Scores Make Waves

Ronald Sadoff, Siu-Lan Tan, Elizabeth Margulis and Stefan Koelsch

Making waves at “Making Waves” were (l-r): Ronald Sadoff, Siu-Lan Tan, Elizabeth Margulis and Stefan Koelsch.

Answer this question, “What’s the best movie you ever saw?” and chances are your answer will be accurate  for a slightly different question: “What’s the best movie you ever heard?”

Professor of Psychology Siu-Lan Tan, a leading figure in the psychology of film music and the editor of The Psychology of Music in Multimedia, has been involved in two recent projects exploring the critical role of musical scores (some say the “heartbeat,” others the “symphonic music of our day”) to the emotional impact of a film.

The most recent project is a film titled SCORE: A Film Music Documentary. Siu-Lan’s was one of some 60 live interviews compiled for the film, including conversations with the top living film composers in United States and the United Kingdom (Hans Zimmer, Danny Elfman, Randy Newman,  Howard Shaw, Trent Reznor, Alexandre Desplat, among others), film directors like James Cameron, producers like Quincy Jones, and several film scholars.

Siu-Lan will appear in SCORE several times. In the meantime you can view a short trailer for the film.

A related project that occurred in late March was the panel discussion “Making Waves: Why Movies Move Us.” The conversation was sponsored by the New York University (NYU) Steinhardt School of Culture, Education, and Human Development, and in addition to Siu-Lan it featured Ronald Sadoff, chair of the NYU department of music and performing arts professions and director of film scoring at NYU Steinhardt; neuroscientist Stefan Koelsch, professor of biological psychology and music psychology at Freie University Berlin; and Professor Elizabeth Margulis, director of music cognition lab at the University Arkansas.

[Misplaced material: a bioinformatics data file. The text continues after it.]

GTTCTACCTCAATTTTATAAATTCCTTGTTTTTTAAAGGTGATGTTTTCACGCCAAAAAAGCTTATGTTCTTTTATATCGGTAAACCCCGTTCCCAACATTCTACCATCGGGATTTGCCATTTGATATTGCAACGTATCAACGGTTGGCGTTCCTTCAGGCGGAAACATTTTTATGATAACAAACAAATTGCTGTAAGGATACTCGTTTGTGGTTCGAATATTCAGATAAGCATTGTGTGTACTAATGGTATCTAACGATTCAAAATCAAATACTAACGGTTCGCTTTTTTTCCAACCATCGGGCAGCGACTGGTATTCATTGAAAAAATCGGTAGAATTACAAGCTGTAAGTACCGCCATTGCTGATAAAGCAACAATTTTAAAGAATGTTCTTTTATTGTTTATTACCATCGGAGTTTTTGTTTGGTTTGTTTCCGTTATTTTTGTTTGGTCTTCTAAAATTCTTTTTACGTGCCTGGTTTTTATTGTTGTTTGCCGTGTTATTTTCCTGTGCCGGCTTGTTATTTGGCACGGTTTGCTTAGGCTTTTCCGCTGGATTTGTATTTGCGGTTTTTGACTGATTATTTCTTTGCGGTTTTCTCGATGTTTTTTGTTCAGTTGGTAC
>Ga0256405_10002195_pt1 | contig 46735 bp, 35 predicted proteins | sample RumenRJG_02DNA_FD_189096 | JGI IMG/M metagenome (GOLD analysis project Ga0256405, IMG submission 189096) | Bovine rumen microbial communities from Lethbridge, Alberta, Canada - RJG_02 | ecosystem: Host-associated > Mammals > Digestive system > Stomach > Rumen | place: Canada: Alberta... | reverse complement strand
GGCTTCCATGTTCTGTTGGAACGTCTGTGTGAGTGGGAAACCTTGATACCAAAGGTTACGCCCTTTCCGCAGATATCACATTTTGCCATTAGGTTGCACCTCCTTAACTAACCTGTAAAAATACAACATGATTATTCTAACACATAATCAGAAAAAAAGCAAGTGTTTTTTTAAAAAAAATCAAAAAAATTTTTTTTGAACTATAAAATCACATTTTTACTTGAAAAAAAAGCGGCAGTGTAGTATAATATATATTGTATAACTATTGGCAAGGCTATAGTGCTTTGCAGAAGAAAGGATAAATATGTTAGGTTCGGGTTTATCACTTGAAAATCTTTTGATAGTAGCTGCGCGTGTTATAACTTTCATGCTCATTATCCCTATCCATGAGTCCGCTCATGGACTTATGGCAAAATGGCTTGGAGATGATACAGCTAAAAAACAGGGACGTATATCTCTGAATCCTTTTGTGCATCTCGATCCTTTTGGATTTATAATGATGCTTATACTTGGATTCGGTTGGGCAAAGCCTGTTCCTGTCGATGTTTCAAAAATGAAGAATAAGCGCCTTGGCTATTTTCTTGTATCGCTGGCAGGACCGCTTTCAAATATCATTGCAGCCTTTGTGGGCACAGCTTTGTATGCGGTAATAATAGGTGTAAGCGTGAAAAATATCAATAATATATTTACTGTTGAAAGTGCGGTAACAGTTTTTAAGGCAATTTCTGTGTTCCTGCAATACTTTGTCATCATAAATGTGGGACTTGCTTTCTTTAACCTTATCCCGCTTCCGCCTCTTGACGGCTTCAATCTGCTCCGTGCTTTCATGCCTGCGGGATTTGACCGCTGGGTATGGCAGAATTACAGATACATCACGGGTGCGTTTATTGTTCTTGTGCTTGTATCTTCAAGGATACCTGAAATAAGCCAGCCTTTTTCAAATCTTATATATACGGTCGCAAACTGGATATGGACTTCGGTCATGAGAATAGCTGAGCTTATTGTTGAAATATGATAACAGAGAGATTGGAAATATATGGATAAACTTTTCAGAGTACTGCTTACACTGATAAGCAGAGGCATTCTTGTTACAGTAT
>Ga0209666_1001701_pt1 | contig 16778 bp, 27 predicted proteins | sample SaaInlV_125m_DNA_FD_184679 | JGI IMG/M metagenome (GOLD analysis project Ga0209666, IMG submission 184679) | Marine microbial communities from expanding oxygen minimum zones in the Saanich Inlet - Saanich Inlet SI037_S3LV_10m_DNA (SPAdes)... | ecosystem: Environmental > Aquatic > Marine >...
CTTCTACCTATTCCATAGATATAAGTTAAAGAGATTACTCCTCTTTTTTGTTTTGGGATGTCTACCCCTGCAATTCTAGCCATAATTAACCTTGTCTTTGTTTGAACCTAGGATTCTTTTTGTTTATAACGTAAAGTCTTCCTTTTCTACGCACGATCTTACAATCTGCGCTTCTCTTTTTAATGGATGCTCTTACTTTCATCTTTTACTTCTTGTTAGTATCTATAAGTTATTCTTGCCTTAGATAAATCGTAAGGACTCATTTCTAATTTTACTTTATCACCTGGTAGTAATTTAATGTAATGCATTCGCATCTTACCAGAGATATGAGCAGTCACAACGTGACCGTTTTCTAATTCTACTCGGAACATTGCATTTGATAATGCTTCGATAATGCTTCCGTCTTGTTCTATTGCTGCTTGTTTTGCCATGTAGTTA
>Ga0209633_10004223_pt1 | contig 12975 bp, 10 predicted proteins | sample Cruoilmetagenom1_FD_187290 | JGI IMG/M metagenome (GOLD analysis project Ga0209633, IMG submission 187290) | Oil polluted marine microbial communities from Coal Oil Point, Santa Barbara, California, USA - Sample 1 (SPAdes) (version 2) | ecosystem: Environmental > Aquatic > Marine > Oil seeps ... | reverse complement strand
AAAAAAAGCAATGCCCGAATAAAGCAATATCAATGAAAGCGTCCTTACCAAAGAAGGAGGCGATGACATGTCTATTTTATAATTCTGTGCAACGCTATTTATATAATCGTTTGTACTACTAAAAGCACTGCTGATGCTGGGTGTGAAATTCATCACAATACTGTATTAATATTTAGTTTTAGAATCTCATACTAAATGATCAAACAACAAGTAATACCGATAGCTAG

At the event Siu-Lan used movie clips from films including Indiana Jones, Gravity, and The Shining to explore why music is an essential component of how emotion is conveyed in film. The panel occurred at NYU’s Frederick Loewe Theatre.

Danny Kim prepared four short videos that were shown at the presentation. “One surprising highlight was when we played Danny’s last video,” said Siu-Lan, “an eight-minute collage of scenes and music from films. It was meant to play in the background as people left the theater, and we invited them to do so. But to our astonishment, the whole audience stayed and watched with rapt attention and applauded at the end!” That’s the surprising power of music.

Nor was it the only surprise of the evening. Alumnus Matthew Jong ’15 (currently a graduate student pursuing a degree in music business at NYU) showed up for the panel discussion. “I was delighted that Matt could come,” said Siu-Lan. “We were unable to connect in person, but he emailed me later to let me know he was there, and he wrote, ’Please tell ‘K’ I miss it for me!’”